With Saint Leo Biology Degrees, Twins Work Toward Careers in Medicine
Meet Chidozie and Chigozie Igbonagwam, identical twins who are proud alumni of the Saint Leo University biology degree program now pursuing medical school.
Chidozie and Chigozie Igbonagwam were born only one minute apart. Twenty-six years later, the identical twins and graduates of the Saint Leo University biology degree program are on their way to adding “MD” after their names. And they have supported each other along the way.
Chidozie (meaning “may God keep you” in English) also goes by his middle name, Brian. Chigozie (meaning “may God bless you”) sometimes goes by his middle name, Brandon, as well. Born to Sandy and Dr. Okey Igbonagwam (a Saint Leo professor whom we highlighted in this blog article), they have an older brother, Uzoma (middle name Stanley), who is 38. The twins were born in New Brunswick, NJ where they briefly lived before their family moved to Virginia. They now both reside in St. Augustine, FL.
“I came out one minute earlier, so I can say I’m the big brother,” Chidozie says with a laugh.
Chidozie and Chigozie are 2014 alumni of StoneBridge School, a private, Christian school located in Chesapeake, VA. While there, they played basketball and soccer. They explain how their dad, who started teaching for Saint Leo in Virginia while they were still in high school, was a bit of an influence on them when it came to choosing a college.
“Our dad said good things about Saint Leo, and we had heard good things about it from others as well,” Chigozie explains.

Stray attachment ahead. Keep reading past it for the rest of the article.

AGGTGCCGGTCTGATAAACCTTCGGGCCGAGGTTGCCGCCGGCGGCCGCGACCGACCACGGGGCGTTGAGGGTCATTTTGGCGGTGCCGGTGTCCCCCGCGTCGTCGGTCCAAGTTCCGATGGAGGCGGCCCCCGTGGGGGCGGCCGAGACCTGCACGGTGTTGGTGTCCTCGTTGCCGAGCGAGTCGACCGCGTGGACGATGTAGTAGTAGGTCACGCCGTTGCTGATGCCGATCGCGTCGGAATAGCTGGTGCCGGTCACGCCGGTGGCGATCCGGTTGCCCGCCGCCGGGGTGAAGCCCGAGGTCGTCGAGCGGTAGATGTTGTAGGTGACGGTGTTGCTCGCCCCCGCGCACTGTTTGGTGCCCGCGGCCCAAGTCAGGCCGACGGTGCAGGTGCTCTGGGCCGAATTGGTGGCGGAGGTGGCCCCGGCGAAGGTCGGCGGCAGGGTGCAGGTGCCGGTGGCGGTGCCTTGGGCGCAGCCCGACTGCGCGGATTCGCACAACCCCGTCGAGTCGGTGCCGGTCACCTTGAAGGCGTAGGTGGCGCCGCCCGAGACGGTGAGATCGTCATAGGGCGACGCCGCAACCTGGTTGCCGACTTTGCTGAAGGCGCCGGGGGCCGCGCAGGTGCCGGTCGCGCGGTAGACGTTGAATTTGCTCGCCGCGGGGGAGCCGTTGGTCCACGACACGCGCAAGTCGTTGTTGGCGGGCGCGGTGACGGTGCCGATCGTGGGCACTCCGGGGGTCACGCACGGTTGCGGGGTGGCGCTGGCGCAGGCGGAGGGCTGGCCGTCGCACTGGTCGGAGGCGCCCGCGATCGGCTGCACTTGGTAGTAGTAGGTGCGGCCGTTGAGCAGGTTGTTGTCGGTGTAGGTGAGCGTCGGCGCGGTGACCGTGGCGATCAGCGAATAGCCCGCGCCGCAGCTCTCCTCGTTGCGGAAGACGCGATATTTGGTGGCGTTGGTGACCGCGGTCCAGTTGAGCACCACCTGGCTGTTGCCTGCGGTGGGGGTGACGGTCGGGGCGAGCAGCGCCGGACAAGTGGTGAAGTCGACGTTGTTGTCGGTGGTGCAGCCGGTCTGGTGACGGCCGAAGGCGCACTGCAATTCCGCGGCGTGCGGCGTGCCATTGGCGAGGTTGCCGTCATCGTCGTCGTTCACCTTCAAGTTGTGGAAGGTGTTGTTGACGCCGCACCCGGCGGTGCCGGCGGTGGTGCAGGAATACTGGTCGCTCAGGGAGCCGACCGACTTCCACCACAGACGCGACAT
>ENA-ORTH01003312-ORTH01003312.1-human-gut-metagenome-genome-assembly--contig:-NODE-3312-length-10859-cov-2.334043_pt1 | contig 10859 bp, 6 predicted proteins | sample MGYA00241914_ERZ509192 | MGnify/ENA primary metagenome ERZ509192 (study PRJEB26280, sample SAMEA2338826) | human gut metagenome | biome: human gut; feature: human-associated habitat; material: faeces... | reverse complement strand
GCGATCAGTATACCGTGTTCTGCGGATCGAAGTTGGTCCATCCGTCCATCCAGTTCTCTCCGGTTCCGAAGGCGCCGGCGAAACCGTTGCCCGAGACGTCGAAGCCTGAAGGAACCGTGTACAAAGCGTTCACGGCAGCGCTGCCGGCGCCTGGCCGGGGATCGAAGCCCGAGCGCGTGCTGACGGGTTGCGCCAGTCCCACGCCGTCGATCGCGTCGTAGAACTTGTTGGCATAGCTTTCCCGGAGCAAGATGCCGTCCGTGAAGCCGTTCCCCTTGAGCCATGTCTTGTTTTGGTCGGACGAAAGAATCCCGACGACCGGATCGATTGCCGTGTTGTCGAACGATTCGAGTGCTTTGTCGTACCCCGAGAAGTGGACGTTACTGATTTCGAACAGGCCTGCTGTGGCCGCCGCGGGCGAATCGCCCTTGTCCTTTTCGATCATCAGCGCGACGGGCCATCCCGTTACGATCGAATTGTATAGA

In terms of a major, they decided on the BS in biology in biomedical and health sciences.
“I want to help people with their health, especially the less fortunate,” Chidozie says.
“When I asked myself during my junior year of high school if I wanted to do anything else, I decided that the medical field was a good fit for me,” Chigozie explains.
In the fall of 2014, they moved from Virginia to Florida to begin their higher education journeys at Saint Leo’s University Campus. Both brothers lived on campus during all four years. They cannot say enough good things about this experience.
“We got to interact with and hang out with so many different people,” Chidozie says. “We would go grab food or play intramural sports with our friends. It felt like a nice community there, and you could feel the togetherness among everyone on campus.”
“The best thing was the community aspect,” Chigozie adds. “You can literally see someone you know anywhere you go on campus. Everyone knows everyone, so people are always willing to help each other out in any way possible.”